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Image of Chris Broyles, Mesoscale/Outlook Forecaster

Chris Broyles
Mesoscale/Outlook Forecaster
Operations Branch
Storm Prediction Center


By Keli Pirtle (NOAA Communications) and Ariel Cohen (SPC)


Q: How did you get into weather?

My dad was an ultralight pilot back in the early 1980s when I was a kid. He used NOAA Weather Radio to get weather information to adjust his flight plans. One day, he gave me his radio to keep. Not long afterwards. I experienced two inspiring weather events. The first was a tornado outbreak when a tornado moved through our southeast Texas community close to our home. Three people were killed in southeast Texas, each from a separate tornado. The two-day event spawned 43 tornadoes, killed six, and injured 90. After the tornado, we were out of power for a couple days. Then, three months later, the eye of Hurricane Alicia passed over my house. During the storm, I was the weatherman for our family. Near the height of the storm, a tornado moved down a neighboring street. I peered out the window and watched our trees violently shake. As the tornado warning came out, my family took shelter in the interior hallway of our home. It was there that I read the book, "Hurricanes and Twisters," by Robert Irving. After that, I wanted to be a meteorologist. As a 12-year-old boy, I put up my weather station. I would get up at 5:30 a.m. to take weather observations and watch "AM Weather" on a black and white TV. I was hooked.

Q: Describe the path leading up to your job at the SPC.  How did it develop your interest in severe storms forecasting?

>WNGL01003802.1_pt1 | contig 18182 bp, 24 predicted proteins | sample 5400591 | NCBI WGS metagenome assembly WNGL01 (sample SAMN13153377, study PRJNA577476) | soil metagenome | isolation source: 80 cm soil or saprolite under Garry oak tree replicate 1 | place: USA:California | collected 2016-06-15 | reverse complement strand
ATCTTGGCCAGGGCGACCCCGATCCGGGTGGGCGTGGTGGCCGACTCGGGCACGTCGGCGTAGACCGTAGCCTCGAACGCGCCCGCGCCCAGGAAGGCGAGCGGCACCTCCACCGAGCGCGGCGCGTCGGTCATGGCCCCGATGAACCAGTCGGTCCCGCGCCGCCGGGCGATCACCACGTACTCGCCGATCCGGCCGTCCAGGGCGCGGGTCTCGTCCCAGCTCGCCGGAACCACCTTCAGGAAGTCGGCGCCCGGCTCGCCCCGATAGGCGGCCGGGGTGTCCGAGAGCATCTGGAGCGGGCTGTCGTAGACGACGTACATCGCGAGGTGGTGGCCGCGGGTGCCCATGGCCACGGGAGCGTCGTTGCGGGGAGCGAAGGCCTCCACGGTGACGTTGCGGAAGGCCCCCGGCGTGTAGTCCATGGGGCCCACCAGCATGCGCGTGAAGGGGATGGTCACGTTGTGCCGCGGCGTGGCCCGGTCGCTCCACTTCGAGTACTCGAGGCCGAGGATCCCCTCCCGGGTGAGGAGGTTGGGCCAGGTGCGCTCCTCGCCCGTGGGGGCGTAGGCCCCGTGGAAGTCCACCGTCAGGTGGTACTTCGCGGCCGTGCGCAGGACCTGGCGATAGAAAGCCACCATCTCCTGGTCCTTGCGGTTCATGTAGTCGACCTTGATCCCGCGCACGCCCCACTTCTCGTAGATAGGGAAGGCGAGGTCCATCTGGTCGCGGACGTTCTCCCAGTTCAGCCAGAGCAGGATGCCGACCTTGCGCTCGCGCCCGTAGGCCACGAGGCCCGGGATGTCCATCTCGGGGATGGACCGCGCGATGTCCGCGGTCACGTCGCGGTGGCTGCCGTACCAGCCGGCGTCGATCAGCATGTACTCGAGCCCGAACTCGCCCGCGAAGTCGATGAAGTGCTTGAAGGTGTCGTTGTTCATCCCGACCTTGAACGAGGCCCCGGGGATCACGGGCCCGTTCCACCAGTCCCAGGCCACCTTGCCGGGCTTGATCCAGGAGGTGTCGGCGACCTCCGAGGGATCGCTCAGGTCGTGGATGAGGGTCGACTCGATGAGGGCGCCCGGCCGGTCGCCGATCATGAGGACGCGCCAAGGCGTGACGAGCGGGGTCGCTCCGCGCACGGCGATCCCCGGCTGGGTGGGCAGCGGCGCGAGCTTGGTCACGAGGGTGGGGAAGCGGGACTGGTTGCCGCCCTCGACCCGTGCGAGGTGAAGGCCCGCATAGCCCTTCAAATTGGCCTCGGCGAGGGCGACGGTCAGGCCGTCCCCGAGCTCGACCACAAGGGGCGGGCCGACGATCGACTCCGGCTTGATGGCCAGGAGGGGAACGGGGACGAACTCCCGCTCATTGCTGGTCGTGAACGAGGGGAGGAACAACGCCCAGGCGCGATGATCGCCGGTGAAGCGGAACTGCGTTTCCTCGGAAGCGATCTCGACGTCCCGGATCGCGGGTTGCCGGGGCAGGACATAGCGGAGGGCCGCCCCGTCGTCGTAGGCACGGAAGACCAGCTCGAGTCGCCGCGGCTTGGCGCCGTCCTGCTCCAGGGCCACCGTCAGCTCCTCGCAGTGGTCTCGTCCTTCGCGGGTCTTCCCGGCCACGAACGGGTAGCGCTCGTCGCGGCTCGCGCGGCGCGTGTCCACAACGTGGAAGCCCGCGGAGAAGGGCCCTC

After graduating from college, I was assigned to my first National Weather Service office in Jackson, Kentucky. About two years later, I was promoted to forecaster and went to Aberdeen, South Dakota, and about two years after that I became a forecaster at Amarillo, Texas. In January 2003, I moved to Norman to work at the Storm Prediction Center as a Mesoscale/Outlook forecaster. I have always been interested in forecasting severe storms since my college days. Wherever I have moved for my career, I have chased storms during my off-work time. I also have enjoyed providing talks at area schools. I like to show kids a supercell model I made that is six feet long, four feet high, and produces a tornado using rotating air and dry ice steam. At each NWS office, I work on projects that fuel my passion for severe storms. By the time I worked at Amarillo, I informally practiced creating severe weather outlooks. That prepared me for working at the SPC.

Q: What educational background helped you get to your career today?

I earned degrees in Meteorology and Journalism from the University of Northern Colorado in Greeley. The meteorology program at UNC was run by Dr. Glen Cobb who was one of the best teachers I have ever had. Glen really cared about his students and you could relate to him on a personal level. I considered him a good friend. He set a great example for me and helped inspire my love for weather. Glen's program focused on the forecasting aspect of meteorology. He was very good at teaching his students how to apply what we learned to real world situations, and his program did a good job preparing me for the NWS.